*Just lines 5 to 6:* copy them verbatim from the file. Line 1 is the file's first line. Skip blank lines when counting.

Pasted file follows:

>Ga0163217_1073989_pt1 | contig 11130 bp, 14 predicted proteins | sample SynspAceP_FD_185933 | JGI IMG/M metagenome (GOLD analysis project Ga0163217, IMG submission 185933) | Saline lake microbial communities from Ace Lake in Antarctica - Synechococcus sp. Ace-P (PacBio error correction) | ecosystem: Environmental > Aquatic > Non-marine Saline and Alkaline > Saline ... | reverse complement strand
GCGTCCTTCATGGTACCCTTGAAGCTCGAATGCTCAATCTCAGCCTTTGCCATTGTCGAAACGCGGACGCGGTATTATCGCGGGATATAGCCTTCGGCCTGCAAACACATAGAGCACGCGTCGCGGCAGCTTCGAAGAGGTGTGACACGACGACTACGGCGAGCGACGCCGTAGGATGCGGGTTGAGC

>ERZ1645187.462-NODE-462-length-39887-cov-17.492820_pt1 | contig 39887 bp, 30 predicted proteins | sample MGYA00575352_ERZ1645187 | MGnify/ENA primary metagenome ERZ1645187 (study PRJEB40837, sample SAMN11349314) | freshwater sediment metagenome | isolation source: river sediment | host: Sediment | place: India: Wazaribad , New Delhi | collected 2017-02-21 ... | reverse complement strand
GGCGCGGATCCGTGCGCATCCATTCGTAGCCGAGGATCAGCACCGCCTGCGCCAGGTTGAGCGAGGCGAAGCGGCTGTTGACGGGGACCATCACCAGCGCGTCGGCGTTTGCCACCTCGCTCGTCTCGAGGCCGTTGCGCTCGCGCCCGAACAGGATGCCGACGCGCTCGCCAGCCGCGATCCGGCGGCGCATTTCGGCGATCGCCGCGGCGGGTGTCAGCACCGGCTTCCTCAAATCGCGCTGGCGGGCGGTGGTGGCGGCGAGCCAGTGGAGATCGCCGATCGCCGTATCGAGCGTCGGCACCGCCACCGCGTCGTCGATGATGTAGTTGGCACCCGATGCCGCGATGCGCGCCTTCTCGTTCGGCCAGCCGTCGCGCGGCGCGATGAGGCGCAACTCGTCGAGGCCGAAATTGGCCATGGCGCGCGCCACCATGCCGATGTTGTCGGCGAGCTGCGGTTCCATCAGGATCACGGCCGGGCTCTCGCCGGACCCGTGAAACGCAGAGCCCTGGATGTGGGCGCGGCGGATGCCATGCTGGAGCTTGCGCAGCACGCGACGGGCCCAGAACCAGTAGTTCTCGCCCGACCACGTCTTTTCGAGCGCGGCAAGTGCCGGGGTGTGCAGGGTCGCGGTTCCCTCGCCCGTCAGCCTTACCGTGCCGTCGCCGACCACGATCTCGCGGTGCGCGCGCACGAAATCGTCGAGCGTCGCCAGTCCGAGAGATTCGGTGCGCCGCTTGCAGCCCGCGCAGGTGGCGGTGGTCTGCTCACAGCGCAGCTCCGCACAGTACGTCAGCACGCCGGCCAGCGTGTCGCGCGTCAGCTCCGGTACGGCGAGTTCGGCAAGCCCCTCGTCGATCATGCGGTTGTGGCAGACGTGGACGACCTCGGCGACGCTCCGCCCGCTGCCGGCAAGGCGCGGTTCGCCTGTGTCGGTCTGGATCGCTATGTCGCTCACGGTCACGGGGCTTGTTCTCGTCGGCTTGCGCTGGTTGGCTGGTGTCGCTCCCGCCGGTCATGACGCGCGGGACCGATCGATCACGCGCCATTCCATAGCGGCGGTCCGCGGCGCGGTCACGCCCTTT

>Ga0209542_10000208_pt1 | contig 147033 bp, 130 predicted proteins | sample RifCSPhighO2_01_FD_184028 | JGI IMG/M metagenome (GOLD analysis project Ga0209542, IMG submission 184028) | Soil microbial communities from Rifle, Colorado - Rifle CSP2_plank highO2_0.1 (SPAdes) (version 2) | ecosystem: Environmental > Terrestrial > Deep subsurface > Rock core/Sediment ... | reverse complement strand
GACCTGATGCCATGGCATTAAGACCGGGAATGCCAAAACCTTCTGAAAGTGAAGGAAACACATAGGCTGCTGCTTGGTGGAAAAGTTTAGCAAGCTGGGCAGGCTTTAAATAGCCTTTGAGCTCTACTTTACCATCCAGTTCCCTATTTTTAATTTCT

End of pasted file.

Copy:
>Ga0209542_10000208_pt1 | contig 147033 bp, 130 predicted proteins | sample RifCSPhighO2_01_FD_184028 | JGI IMG/M metagenome (GOLD analysis project Ga0209542, IMG submission 184028) | Soil microbial communities from Rifle, Colorado - Rifle CSP2_plank highO2_0.1 (SPAdes) (version 2) | ecosystem: Environmental > Terrestrial > Deep subsurface > Rock core/Sediment ... | reverse complement strand
GACCTGATGCCATGGCATTAAGACCGGGAATGCCAAAACCTTCTGAAAGTGAAGGAAACACATAGGCTGCTGCTTGGTGGAAAAGTTTAGCAAGCTGGGCAGGCTTTAAATAGCCTTTGAGCTCTACTTTACCATCCAGTTCCCTATTTTTAATTTCT